Ashley Jones Q&A Archives Page 7
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- November 10, 2010 at 10:15 am #23601GetstrengthParticipant
My name is Kevin Geary and I am a university student from Cork Ireland.
I met you in Ireland when you were here 2 years ago and asked did you take students on for work experience.
You said to contact you when I had an idea of when I wanted to come over and see if you could help me.
Since meeting you I have worked with Munster rugby for 4 months in total as assistant to the strength and conditioning coaches there during the summer months when I am not in college. I am currently working as a strength and conditioning coach in University College Cork part-time while I am in college.
This summer,I was considering looking for international experience and was hoping for an opportunity to work with you if you were available? I will hopefully be available for the months of June, July and August.
Any information would be hugely appreciated
Looking forward to hearing from you,
Hi Kevin, I am sorry to let you know that Crusaders are only together till the end of May and we will be unable to assist you in what you seek, the shift to domestic competition is in August so I will forward your details to our Air NZ Cup trainer, Greg Thompson, cheers, ashley jones
1st off commiserations on NZ exiting the world cup to the the most forward pass I’ve ever seen a try allowed off. You would have beat our lot( The Poms) and we would have been spared the media fawning over lil’ Jonny!!
Anyhow the reason for the message- my club’s pre-season for this coming summer. We adopt many if not all of the running drills that you outlined in your recent article but I feel it is in the power and explosive department we lose out to our rivals. We have a young crop of players coming through who have done little or no olympic type lifting work and I was wondering if you had any circuit type sessions in mind that we could do on the field as a squad or say split 50/50 i.e. 50 % of squad running whilst the others are on the circuit.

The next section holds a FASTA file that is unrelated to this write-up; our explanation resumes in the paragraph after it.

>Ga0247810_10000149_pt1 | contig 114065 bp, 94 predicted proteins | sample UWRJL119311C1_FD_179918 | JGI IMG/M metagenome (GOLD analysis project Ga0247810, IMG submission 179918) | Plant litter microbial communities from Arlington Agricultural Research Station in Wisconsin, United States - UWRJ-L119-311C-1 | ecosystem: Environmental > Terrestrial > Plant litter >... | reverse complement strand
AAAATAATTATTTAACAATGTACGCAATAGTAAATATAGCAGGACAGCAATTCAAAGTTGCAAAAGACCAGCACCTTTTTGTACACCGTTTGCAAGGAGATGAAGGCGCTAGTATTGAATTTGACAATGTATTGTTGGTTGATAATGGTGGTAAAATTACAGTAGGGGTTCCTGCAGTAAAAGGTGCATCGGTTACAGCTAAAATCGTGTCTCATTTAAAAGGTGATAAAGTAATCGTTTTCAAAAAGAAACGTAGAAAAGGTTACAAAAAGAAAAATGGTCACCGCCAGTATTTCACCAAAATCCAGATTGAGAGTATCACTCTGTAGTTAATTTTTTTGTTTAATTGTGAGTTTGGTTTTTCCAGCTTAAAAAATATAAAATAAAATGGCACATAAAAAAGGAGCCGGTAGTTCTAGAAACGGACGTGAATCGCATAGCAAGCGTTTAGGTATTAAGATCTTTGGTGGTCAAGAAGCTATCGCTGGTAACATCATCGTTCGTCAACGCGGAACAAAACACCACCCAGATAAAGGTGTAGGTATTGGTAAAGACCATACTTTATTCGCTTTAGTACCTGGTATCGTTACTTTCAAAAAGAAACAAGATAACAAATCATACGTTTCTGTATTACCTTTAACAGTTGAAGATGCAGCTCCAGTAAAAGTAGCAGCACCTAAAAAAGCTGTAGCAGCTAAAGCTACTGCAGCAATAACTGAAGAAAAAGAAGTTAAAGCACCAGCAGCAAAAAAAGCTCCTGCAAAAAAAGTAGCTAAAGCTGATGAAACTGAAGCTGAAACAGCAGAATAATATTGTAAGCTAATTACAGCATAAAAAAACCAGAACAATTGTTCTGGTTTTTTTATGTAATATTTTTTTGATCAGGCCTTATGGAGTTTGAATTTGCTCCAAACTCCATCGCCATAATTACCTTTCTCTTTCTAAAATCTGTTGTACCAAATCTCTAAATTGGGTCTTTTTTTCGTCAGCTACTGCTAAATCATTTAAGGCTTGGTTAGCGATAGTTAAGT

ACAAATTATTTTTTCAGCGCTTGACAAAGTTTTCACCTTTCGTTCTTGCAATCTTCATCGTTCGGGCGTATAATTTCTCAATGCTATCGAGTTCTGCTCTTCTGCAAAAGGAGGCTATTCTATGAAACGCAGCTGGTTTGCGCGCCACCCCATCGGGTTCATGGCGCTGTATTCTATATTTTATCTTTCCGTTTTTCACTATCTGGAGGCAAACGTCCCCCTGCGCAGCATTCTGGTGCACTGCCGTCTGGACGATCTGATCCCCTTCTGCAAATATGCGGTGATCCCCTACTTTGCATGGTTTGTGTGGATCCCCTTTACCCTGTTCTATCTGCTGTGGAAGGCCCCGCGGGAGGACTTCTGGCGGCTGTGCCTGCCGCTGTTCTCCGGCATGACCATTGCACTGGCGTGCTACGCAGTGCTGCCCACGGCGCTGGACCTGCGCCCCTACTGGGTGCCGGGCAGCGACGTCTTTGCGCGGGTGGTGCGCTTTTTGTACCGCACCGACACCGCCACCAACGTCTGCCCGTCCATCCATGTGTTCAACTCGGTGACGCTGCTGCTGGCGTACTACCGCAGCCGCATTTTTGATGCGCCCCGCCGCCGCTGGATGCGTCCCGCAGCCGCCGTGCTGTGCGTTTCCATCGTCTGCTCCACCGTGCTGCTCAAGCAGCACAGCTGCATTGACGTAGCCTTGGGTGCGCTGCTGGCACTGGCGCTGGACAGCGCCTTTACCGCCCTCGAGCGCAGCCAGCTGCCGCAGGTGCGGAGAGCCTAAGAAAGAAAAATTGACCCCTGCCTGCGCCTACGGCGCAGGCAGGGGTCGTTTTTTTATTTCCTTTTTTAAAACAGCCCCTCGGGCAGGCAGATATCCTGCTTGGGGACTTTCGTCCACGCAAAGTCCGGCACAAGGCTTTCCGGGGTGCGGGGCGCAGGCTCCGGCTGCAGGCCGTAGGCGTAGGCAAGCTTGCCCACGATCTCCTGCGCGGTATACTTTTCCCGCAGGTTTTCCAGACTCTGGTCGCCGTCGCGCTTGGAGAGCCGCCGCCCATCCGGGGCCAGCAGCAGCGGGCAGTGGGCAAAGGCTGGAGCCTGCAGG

As Senior players and Coaches we have discussed Sandbags, Tyres even Kettlebells/ Dumbells along with bodyweight exercises but I’d like the thoughts of someone who has probably incorporated these into their charges programmes.
What did you find the player response to be when incorporating these too?
G Shepherd – Leeds, UK
PS- Must recommend “The Conditioning Handbook” by Brian Jones. Got it via Ironmind/ Milo.
Hi there Gareth, thanks for your kind words, and I am glad that you have been able to put some of my ideas into practice, as to your current question, I think a number of options maybe useful to you:
A circuit on the field using bodyweight exercises such as, clap push ups, tyre flips, body weight exercises, yes the Brian Jones book is excellent, also the Twisted Conditioning book, Bud Jeffries, http://www.strongerman.com and the best of them all Combat Conditioning, Matt Furey, http://www.combatconditioning.com DB or KB work, swings, snatches, clean, push presses all are excellent choices, the rang e of lower body plyos are useful, I usually keep the reps lowish say 3 – 6 and do multiple sets, you could set up a I Go You Go style with a partner and then sprint a certain distance and go again, have had very positive responses since this style of training is tough but motivating, hope you have some fun with it, any odd size implements work as well, say bags of fertiliser, cheers, ash
Dear Ashley,First I want to commend you on your article describing your 5 favorite leg movements. I saw a different approach that was instantly usable to improve my lower body strength. I would like to
ask one further question. Could you explain the differences amongst the Buffalo Bar,Safety Squat and Cambered Bar for Squats.What I would like to know in particular is the advantages of using the Cambered Barfor Squats. Thank you for your help. Elliot Zalayet.
Cheers for that Elliot, appreciate your feedback, as to your question,